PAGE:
GT: Moving on to this last picture, what is the story behind that?
JB: Well the story… This past summer in Ireland, this was in the first week I was there. It was right in the middle of the city center of Dublin, right on Grafton Street. This street is just lined with performers of all kinds… It’s a very big tourist attraction and basically the biggest shopping part of Dublin. We were just down there walking around and she caught my eye. The harpist, she was the first performer we saw before we got onto Grafton Street. She was on the very edge. At first, she wasn’t looking at anyone, just playing her music. And the photo that I got, she had just realized that I was taking photos of her. And when she looked up, I just clicked the shutter… You could tell she was interested in seeing who was watching her and who was enjoying her music. It was more of walk-by experience that created such a powerful photo.
GT: That’s incredible because it seems like the photo is so well constructed. Her hair color matches her harp, she’s looking right into the camera and she’s a little left of center, but still the center of focus. She’s out in public, but it feels like you’re the only one there. It seems like a really well crafted photo and it’s interesting that it just happened to come out in such an opportune way. Does that happen often?
JB: I definitely take into consideration composition and lighting and all that stuff is always going through my mind when I’m taking a photo. But when I’m in a situation like that I guess it is kind of lucky. And photographers are lucky if they get the shot. You can’t plan everything that is going to happen in a photograph. Once you click that shutter and look at the photo, it could be completely different from what you saw through the viewfinder… It’s some skill, but with some of those photos it just so happens that everything is perfect at the right time… And it happens. And I think that’s great.
GT: In photos like these or others is there a particular message you’re trying to get across? Or is it more about documentation? I mean what are you trying to do with your photography?
JB: Well it’s changed a lot. When I first got to college I thought, “I’m going to work for the newspaper. I’m going to be a sports photographer.” But after getting through freshman year, I hated sports photography… So I changed to Ball Bearings and I liked it so much. They do a lot of human-interest pieces, so you have a lot of time to work on a project. It’s more than just one day for the next day’s newspaper. So with these stories, I’ve gotten to know my subjects and their stories and how to portray that through a photograph… I love knowing people’s stories and what they do. I’m working on photo-stories right now, using interviews, photos and Final Cut Pro. There’s actually a story I’m really passionate about right now. We have a coffee place in the village [in Muncie], called the MT Cup, which closed down in December. Everyone was sad when it closed… We found out recently that they are reopening. So I’m doing a photo-story about how the buyers gained the place, the renovations they’ve done and how they want to make sure they keep the Ball State atmosphere and student art in the MT Cup, now The Cup.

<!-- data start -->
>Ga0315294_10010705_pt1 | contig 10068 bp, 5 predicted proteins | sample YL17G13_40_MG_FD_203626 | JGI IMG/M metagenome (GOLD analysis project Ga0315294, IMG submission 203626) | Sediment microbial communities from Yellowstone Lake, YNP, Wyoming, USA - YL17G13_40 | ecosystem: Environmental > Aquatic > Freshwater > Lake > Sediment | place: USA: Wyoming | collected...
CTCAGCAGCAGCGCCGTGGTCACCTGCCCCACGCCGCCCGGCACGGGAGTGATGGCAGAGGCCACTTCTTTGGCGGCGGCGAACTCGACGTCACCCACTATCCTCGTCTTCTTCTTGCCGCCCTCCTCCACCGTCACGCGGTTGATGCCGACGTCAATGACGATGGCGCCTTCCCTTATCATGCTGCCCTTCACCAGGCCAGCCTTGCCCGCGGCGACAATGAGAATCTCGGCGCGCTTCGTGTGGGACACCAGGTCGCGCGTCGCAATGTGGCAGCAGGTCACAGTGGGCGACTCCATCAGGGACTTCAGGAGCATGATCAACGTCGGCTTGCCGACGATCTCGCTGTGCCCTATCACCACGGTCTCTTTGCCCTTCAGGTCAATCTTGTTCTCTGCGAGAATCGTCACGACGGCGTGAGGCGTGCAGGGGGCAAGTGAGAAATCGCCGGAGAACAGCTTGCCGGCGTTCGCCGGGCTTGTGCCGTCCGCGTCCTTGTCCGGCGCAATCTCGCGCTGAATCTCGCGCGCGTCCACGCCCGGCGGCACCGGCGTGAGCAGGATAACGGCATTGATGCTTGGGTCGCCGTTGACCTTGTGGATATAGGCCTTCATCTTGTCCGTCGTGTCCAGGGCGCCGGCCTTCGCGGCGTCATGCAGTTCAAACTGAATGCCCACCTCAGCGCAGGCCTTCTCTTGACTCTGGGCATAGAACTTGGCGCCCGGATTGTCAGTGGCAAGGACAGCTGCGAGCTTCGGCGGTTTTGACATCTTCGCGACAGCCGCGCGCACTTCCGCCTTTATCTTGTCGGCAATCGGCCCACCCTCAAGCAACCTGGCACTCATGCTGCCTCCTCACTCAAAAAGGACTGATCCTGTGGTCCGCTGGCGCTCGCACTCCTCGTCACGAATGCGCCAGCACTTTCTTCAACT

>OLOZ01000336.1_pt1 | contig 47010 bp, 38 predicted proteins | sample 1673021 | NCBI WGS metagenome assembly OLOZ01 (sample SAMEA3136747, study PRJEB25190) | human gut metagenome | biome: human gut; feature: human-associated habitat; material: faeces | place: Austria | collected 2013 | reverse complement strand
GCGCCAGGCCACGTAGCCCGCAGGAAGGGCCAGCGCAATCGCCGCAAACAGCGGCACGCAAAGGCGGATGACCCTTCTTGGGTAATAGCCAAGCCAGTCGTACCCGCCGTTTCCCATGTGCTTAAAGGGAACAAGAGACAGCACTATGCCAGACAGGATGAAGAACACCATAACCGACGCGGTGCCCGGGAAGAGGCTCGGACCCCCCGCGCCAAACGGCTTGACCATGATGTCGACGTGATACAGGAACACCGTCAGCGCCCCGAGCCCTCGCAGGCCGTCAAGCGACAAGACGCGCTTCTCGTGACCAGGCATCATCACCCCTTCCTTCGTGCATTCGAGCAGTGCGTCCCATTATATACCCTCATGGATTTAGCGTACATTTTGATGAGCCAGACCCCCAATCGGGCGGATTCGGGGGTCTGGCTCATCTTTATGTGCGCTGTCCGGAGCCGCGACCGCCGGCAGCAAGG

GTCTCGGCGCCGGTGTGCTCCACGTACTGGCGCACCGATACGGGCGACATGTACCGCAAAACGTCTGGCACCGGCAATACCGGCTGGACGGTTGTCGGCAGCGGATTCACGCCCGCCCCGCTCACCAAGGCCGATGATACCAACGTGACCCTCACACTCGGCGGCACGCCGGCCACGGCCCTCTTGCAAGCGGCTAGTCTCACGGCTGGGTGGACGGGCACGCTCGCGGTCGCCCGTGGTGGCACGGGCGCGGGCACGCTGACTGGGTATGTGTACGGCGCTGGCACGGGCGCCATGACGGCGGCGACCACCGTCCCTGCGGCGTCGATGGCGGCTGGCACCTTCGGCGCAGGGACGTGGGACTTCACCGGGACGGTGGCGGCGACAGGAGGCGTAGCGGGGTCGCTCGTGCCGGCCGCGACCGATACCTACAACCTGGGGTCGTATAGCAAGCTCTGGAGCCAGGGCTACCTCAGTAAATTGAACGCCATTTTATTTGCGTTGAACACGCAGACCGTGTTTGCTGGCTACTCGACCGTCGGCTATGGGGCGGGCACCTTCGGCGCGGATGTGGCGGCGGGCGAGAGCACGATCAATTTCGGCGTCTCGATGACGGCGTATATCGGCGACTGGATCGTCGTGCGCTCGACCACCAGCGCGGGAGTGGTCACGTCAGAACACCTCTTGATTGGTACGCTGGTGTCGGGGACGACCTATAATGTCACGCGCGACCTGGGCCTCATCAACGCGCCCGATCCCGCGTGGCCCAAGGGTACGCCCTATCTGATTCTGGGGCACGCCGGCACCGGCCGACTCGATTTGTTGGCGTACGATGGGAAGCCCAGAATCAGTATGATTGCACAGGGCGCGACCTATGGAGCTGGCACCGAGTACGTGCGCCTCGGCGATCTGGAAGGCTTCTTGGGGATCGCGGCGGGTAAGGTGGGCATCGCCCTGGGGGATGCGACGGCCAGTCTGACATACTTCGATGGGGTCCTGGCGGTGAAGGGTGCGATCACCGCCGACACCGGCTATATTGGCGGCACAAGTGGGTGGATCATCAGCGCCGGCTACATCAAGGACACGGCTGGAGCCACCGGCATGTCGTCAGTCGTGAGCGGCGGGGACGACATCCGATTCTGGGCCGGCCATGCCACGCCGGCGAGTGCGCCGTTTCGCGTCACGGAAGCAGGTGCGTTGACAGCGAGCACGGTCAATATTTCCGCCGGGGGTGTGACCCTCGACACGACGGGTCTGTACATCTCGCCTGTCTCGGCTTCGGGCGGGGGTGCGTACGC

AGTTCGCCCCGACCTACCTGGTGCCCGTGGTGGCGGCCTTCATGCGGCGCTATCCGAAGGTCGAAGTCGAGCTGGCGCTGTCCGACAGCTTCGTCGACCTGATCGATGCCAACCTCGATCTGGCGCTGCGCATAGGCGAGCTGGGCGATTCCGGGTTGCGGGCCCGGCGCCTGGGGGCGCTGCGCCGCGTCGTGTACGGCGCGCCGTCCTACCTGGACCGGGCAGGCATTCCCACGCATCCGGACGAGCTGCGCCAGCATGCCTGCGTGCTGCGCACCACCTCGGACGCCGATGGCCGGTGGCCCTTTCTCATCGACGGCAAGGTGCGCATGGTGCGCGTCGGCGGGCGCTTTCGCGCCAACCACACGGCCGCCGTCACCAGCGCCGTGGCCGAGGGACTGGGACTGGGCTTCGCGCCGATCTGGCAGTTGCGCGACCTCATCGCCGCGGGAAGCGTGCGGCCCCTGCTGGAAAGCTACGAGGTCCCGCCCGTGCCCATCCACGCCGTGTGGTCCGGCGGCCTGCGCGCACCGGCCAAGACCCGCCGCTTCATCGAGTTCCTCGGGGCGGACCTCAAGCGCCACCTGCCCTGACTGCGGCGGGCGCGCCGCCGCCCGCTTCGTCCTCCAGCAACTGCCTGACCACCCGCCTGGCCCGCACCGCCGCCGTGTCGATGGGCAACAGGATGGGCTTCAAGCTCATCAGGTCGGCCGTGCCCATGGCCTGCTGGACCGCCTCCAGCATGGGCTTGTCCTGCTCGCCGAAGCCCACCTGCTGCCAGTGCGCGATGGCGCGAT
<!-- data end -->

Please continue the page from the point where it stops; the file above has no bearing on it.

GT: I think it’s really good that somebody from Northern Indiana is going around getting down people’s stories. If you go abroad for example, there is this perception that Americans are self-centered and don’t listen to other people or cultures, etc. I think it’s good that you’re breaking that stereotype with the stories you do. You’re going out and listening to other people’s stories. People from Indiana… Do you think your photography has a place in a rural area like Northern Indiana? And if so, what role should photography play for the people of Northern Indiana?
JB: I believe that photography is becoming more prominent in Indiana. There are photographers that I know back in Warsaw, like for example Courtney Schmucker, who do weddings and senior photos and all of that stuff. So there will always be that market for photography. But she also takes phenomenal photos just walking around Warsaw. I mean she’s taken photographs, where I don’t recognize the place, and I lived there for 20 years. So I do believe it’s becoming more prominent. But I’d like to see more human interest. We have newspapers and magazines, but I don’t feel like we have that magazine that could show the interesting stories of people in Warsaw. Maybe that means starting an online magazine, where you could do photo-stories like the ones I was talking about, while integrating video, photographs, audio and all sorts of mediums. You could portray a story that could be really heart wrenching. You don’t know the kind of stories that are out in Warsaw until you go out looking for them… So I really do think that a bigger presence of photography is coming, in the way that it could be, potentially, human-interest pieces rather than senior photos. We do have studios everywhere for that kind of stuff…
GT: I think that’s right what you’re saying about adding more artistic and humanistic elements to what we already have. It does sort of feel like that kind of penetrating art is missing from where we grew up. And if it’s there we somehow missed it.
GT: I hope in the future it gets better. I guess that’s part of the reason why we’re trying to do this blog, General Thad. Steve Henn’s working too. We just want to try and bring the community together and provide an outlet for things that would have been otherwise covered up in a print-age hyper-conservative 1970s Warsaw, Indiana. Tell about the art and the stories that get missed…
So what does the future have in store for you?
JB: Oh goodness. The age-old question. I’m planning on studying abroad next year at Liverpool Hope University. And so those will be classes, but I will be about a 30-minute flight away from Dublin! I still am really close with everyone I worked with… So I’m hoping to get back over there… But I don’t know. I have a journalism friend named Maggie who lives in New York, so I kind of want to move out there and room with her. We’ll see. It’s all up in the air right now.
GT: I think that’s kind of the way it is for all of us. Well, thanks Jenelle for taking the time to talk with us.
JB: No problem.
May 1st, 2012